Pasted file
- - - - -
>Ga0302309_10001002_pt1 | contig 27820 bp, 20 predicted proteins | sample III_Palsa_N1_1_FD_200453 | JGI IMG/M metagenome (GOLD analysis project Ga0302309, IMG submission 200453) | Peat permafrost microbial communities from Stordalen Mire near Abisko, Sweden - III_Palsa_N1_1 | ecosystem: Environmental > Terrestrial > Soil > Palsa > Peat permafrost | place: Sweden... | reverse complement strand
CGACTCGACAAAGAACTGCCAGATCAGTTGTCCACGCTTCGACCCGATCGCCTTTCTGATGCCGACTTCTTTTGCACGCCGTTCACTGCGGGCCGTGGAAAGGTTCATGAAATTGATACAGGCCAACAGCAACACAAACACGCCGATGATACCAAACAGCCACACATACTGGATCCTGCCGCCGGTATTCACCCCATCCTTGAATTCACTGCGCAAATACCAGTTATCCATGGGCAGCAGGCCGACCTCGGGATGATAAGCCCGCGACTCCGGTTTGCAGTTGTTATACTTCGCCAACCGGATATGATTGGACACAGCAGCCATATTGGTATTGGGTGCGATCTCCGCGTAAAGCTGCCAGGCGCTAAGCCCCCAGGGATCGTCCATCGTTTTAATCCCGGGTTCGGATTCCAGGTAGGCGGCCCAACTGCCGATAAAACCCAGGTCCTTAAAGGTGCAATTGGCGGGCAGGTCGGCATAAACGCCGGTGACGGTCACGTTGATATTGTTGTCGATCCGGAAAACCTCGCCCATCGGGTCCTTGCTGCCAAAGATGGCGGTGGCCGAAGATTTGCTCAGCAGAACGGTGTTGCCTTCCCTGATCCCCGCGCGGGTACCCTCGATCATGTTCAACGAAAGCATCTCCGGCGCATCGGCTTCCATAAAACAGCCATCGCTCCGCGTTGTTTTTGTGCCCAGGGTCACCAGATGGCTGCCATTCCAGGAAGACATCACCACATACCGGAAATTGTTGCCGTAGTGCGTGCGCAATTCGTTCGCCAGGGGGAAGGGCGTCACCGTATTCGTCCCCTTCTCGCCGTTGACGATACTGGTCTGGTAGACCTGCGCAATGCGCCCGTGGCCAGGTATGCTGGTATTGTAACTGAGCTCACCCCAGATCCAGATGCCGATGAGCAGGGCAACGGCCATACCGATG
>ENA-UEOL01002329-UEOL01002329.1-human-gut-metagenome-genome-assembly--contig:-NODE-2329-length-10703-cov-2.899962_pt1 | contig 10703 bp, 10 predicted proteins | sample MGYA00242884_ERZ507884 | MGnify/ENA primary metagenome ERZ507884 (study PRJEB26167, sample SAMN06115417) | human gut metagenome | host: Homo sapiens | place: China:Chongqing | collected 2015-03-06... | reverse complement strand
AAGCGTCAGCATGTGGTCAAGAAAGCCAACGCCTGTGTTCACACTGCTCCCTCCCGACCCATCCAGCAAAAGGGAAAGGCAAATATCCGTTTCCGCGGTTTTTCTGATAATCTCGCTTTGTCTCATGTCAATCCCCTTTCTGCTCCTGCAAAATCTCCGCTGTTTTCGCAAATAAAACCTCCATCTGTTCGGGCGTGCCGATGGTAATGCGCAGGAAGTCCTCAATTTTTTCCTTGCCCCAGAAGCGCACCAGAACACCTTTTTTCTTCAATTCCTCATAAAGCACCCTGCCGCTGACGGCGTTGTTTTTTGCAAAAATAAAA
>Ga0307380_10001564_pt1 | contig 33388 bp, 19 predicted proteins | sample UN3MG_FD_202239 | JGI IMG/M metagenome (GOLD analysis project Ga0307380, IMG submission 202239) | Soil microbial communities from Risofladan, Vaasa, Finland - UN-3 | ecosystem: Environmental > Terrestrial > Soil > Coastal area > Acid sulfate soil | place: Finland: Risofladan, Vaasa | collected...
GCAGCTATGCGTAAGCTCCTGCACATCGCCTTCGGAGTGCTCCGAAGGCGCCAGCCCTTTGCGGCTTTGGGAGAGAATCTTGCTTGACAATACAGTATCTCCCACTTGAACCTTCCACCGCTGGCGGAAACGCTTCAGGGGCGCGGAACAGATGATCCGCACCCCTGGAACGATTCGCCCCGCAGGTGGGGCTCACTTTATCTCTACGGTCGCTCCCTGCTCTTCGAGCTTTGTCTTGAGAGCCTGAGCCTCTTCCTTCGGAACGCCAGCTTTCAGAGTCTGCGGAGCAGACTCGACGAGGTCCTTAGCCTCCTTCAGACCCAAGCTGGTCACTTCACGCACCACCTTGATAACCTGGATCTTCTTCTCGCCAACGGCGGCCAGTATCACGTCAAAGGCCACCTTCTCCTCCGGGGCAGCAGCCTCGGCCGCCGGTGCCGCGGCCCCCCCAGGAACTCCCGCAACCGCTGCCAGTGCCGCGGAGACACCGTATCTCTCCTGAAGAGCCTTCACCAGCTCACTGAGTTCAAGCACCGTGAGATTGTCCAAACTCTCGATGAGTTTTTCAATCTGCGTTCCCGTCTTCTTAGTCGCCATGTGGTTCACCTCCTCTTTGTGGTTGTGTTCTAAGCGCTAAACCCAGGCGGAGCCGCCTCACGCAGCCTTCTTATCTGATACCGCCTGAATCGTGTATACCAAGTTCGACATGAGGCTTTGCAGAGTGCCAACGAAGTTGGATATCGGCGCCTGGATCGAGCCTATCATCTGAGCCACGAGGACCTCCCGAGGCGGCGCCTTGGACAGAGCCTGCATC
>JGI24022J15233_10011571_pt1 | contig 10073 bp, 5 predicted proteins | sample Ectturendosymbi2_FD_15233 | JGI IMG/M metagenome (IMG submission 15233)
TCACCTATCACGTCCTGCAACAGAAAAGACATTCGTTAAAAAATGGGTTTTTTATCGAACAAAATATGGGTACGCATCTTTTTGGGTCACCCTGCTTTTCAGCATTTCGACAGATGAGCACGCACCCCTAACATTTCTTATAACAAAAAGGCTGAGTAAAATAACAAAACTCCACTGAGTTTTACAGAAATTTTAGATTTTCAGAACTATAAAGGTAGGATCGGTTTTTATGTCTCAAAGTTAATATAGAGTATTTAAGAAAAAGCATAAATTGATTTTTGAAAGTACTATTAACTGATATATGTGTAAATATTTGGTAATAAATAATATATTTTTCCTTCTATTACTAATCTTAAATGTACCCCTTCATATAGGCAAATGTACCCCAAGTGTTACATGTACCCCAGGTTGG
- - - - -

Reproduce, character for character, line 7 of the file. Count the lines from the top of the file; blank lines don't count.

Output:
>JGI24022J15233_10011571_pt1 | contig 10073 bp, 5 predicted proteins | sample Ectturendosymbi2_FD_15233 | JGI IMG/M metagenome (IMG submission 15233)